Competing against 60 other teams from industry and academia around the world, the Fugro team came first in the pile-driving prediction event organised as part of the International Symposium on Frontiers in Offshore Geotechnics (ISFOG) 2020 conference, which will be held in Austin, Texas, in August. The competition ran from April to December 2019.
Using the supplied dataset of cone penetration test results hammer energy and pile dimensions, competing teams had to predict the most accurate pile installation driving blow-count versus depth for jacket piles installed in the North Sea; in essence, the number of hammer blows required to drive the pile a given unit of depth. The Fugro team combined machine-learning techniques with their geotechnical expertise to develop a stable and reliable pile-driving model that proved the clear winner.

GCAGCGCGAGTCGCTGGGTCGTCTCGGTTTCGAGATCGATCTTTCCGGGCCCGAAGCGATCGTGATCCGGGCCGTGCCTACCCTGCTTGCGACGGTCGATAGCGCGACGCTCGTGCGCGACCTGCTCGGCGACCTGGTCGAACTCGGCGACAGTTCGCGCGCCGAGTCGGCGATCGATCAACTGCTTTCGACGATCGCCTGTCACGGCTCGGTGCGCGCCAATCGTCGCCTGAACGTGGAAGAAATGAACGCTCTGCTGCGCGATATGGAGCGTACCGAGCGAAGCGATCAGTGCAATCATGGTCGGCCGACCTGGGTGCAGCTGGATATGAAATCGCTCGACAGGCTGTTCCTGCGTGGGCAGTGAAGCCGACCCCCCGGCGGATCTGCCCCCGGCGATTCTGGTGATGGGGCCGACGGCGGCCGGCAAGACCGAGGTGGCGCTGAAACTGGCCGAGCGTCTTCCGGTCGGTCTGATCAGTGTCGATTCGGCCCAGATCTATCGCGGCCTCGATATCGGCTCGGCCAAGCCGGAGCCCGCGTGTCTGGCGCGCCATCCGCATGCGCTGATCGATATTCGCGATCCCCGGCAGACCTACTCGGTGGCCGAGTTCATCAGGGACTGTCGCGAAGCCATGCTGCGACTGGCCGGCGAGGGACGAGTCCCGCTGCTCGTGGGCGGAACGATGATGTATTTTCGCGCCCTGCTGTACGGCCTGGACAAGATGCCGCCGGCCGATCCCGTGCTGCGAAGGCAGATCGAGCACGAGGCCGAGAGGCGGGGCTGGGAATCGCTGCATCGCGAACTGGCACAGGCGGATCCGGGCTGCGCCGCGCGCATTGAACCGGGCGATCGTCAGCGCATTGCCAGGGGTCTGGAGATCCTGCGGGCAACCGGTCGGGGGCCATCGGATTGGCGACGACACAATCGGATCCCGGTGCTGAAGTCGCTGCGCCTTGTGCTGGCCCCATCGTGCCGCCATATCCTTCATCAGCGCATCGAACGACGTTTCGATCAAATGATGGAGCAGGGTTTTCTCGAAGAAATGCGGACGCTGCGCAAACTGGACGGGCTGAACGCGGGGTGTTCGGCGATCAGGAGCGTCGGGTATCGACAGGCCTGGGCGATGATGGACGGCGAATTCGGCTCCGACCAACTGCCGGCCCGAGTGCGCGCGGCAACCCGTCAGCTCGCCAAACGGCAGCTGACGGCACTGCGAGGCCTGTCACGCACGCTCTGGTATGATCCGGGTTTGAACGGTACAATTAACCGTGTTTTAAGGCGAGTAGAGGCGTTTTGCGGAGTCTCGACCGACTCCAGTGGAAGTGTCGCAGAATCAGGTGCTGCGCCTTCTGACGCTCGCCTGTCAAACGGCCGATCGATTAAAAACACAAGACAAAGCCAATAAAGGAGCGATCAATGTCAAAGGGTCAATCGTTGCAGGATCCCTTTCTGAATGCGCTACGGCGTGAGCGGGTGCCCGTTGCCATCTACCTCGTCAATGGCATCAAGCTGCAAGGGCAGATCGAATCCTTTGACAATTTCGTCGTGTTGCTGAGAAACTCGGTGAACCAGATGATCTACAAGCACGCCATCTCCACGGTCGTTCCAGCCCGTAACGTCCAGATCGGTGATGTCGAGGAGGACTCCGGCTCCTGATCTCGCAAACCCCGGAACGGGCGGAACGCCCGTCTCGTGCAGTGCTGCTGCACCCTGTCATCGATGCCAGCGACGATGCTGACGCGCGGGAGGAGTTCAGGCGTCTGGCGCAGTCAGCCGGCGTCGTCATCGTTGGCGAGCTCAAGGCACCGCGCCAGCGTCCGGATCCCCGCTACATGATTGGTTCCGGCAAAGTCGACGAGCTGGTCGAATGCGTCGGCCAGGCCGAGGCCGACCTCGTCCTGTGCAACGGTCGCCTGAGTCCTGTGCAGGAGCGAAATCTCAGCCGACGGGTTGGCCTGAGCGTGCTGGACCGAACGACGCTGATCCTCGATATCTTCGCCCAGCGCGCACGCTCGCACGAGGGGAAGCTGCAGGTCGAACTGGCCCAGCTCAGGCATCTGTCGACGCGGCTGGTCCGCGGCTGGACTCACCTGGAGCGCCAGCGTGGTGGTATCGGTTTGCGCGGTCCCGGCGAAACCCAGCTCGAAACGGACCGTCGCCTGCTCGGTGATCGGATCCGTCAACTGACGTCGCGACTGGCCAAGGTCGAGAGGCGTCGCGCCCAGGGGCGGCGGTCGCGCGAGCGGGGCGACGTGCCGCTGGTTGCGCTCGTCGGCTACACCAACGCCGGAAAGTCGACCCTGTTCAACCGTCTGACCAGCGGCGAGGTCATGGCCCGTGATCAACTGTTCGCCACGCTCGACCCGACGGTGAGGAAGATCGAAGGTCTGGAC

The competition was hosted on Kaggle, a subsidiary of Google that is an online community of data scientists and machine-learning practitioners. The multidisciplinary Fugro team, comprising data scientists, geotechnical consultants and pile installation specialists from around the world, worked together for four months in the latter part of 2019 to accomplish this outstanding achievement.